Below I am posting the comment made from Mr. John M. Daley in the discussion Did you ever read the backside ( risks, obligations, jurisdictions ) of you Bills of Lading which has been opened at the Freight and Logistics Professionals group of Linkedin.
Comment on Terms of Carriage on the backside of the BOL
by John Daley
Since I frequently write the terms and conditions on bills of lading for my clients (including motor carriers, NVOCC’s and ground and air freight forwarders), I am pretty familiar with the terms on bills of lading for all modes domestically, and for air and ocean internationally.
Although carriers do try to limit their liability, they are restricted from doing so by various laws (including the Carmack Amendment for motor carriage) and international carriage (e.g., the Montreal Convention for air carriage and Hague Rules for ocean carriage, adopted in the U.S. as the Carriage of Goods by Sea Act). For example, under the Carmack Amendment, motor carriers must offer shippers a “choice of rates” to enforce a limitation of liability. Although COGSA does not have a “choice of rates” requirement, the $500 per package limitation is more than adequate for many situations, although not all.
There is a historical basis for these limitations, and there are always ongoing discussions about whether the limitations should be increased. For example, the U.S. and several other countries recently signed off on the “Rotterdam Rules,” which, if adopted, will increase both the amount and the scope of the ocean carriage limitation of liability (if you are interested, I have a discussion of the Rotterdam Rules in an article posted on my web site at www.johnmdaley.com). In 1995, the U.S. Department of Transportation conducted a study of cargo loss limitations, but nobody seemed all that interested in doing anything about it.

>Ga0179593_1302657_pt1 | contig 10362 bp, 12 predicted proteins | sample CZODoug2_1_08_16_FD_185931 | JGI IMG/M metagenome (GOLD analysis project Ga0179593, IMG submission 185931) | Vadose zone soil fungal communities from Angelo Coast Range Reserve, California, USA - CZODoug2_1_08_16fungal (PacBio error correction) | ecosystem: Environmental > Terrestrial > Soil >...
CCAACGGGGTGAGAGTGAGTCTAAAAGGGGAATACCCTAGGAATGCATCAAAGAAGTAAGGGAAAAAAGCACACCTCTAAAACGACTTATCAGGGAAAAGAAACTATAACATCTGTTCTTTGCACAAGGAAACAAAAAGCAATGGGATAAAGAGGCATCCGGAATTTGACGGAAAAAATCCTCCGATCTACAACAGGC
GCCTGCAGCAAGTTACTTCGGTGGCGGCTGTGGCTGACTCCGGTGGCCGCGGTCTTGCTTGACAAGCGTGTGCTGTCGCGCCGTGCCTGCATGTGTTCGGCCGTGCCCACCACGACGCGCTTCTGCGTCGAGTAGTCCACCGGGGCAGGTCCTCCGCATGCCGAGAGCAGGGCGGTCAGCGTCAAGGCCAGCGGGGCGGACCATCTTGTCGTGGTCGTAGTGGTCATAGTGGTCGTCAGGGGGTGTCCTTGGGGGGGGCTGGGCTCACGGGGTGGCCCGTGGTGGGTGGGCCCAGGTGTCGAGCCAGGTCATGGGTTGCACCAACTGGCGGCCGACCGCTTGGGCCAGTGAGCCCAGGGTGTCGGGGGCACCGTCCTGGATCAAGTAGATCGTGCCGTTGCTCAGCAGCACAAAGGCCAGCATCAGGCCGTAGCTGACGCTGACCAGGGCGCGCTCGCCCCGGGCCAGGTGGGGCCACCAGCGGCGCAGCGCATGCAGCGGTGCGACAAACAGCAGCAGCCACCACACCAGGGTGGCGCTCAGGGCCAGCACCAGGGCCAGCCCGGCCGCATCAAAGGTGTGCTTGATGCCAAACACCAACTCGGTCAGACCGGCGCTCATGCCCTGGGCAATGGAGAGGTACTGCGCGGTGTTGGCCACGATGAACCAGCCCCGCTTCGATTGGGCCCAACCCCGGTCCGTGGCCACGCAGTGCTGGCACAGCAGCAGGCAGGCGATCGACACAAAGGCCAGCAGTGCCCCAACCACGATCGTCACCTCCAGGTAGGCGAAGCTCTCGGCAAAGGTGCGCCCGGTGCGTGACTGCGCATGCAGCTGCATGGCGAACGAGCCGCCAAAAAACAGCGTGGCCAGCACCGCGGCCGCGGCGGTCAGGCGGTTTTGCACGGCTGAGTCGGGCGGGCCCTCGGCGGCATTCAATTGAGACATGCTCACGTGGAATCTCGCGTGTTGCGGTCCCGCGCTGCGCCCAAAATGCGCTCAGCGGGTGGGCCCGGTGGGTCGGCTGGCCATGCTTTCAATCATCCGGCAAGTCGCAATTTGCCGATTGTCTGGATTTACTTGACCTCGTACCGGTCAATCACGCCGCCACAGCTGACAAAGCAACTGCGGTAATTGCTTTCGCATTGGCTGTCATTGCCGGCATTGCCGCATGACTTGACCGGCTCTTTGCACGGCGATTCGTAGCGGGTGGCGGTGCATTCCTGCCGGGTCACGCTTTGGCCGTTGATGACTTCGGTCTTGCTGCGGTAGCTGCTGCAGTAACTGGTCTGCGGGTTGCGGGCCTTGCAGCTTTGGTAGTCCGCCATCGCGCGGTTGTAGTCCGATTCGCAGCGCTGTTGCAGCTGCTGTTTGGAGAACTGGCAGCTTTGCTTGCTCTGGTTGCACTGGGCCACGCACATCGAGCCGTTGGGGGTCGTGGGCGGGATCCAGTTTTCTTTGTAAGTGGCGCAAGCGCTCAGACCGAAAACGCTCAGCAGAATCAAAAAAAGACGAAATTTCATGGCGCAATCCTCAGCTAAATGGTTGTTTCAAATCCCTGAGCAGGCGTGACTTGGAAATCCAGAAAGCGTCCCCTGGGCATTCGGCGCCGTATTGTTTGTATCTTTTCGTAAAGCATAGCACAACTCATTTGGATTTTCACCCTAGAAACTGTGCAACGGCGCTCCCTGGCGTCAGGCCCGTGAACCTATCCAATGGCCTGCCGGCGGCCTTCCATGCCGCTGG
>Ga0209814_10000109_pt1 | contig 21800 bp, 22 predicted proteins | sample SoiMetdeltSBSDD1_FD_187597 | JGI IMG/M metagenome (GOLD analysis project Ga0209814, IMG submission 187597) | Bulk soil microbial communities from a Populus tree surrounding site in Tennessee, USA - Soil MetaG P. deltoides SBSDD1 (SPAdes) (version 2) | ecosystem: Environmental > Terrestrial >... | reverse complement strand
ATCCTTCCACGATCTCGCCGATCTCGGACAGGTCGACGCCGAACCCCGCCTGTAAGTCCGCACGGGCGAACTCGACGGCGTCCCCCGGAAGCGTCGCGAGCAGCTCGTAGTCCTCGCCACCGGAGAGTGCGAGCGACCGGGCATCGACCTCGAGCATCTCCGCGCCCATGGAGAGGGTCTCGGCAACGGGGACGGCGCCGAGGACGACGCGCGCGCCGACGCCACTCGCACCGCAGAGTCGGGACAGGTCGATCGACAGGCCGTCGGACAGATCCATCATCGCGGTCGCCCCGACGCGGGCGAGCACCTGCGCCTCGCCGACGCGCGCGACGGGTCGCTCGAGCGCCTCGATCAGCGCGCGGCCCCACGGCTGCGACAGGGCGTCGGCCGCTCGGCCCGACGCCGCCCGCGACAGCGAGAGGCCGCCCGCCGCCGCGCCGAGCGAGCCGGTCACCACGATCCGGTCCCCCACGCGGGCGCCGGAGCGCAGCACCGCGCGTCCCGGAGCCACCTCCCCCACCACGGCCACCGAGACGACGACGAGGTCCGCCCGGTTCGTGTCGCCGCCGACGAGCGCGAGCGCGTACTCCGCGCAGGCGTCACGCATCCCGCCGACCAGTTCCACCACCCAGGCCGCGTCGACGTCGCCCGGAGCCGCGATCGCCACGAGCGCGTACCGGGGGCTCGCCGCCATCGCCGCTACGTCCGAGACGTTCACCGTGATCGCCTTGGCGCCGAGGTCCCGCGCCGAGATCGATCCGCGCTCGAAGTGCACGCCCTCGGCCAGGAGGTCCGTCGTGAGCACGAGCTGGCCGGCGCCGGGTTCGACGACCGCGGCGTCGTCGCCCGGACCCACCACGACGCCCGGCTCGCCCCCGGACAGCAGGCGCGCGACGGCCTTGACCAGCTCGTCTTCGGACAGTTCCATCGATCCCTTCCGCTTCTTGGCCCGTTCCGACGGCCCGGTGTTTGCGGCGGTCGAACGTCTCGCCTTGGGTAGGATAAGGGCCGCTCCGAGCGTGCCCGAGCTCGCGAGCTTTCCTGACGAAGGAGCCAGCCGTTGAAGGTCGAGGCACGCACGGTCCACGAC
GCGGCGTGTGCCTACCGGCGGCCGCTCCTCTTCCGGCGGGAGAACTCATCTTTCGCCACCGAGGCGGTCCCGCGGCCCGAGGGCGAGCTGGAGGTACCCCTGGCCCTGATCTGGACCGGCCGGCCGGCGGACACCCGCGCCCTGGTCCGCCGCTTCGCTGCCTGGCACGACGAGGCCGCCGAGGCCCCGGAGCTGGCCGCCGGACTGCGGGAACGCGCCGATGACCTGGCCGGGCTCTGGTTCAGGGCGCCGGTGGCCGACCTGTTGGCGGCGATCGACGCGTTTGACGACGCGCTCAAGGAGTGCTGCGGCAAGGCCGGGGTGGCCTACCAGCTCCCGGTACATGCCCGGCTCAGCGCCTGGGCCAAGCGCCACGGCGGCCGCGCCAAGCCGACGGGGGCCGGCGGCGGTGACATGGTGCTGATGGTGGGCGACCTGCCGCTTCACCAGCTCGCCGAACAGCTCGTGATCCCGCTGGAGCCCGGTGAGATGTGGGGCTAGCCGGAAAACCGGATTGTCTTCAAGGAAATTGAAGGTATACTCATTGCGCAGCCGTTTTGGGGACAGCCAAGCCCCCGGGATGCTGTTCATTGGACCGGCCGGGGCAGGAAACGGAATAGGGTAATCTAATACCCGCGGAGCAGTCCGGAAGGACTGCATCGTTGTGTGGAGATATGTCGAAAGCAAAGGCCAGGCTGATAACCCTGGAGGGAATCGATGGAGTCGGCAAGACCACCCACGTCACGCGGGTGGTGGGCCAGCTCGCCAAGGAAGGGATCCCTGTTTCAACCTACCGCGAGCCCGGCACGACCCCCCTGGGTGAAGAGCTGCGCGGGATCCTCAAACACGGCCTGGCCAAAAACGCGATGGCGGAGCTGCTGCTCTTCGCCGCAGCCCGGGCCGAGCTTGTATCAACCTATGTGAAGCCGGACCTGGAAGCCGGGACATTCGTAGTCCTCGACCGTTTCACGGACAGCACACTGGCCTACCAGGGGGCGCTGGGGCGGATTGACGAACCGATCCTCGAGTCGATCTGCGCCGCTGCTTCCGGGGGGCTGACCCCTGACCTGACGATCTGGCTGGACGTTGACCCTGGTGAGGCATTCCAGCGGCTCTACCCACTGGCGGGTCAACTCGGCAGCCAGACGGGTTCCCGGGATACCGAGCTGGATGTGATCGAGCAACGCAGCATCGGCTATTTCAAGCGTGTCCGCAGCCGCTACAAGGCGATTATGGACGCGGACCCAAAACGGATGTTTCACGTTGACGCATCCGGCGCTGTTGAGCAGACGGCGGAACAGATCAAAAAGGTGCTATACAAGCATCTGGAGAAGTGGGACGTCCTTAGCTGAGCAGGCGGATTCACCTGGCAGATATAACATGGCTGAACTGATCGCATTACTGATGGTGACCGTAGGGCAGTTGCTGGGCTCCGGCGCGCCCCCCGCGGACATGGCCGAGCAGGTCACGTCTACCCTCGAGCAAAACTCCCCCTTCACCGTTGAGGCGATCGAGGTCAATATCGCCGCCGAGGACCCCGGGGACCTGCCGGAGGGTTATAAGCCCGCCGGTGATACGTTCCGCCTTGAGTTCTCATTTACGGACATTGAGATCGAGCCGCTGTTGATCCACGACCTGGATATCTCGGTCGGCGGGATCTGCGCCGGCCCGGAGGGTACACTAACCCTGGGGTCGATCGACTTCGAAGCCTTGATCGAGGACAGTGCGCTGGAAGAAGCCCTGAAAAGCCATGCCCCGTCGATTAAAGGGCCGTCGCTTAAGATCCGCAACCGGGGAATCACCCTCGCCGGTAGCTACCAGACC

So what should a shipper do? In many cases, shippers have the option of increasing the limitation of liability by paying a higher rate. In ocean and motor carrier, shippers can also enter into contracts with carriers. For many shippers, however, the best option is to carry appropriate cargo insurance.
As Mr. Serfass points out, however, policies of insurance (including those issued to carriers, by the way) always have limitations and exclusions, so anyone who purchases a policy of insurance should be sure to read the policy as soon as it arrives, before there is a claim. If a problem is noted (e.g., if a shipper frequently ships a product which is excluded from coverage), it is frequently possible to obtain a rider which will resolve the problem, sometimes at no additional cost.
If you are a shipper and have an ongoing relationship with a carrier and are concerned with a specific term or condition, you should bring the problem to the carrier’s attention and see if it can be modified. Since we are no longer in a government regulated tariff environment, individual modifications are possible.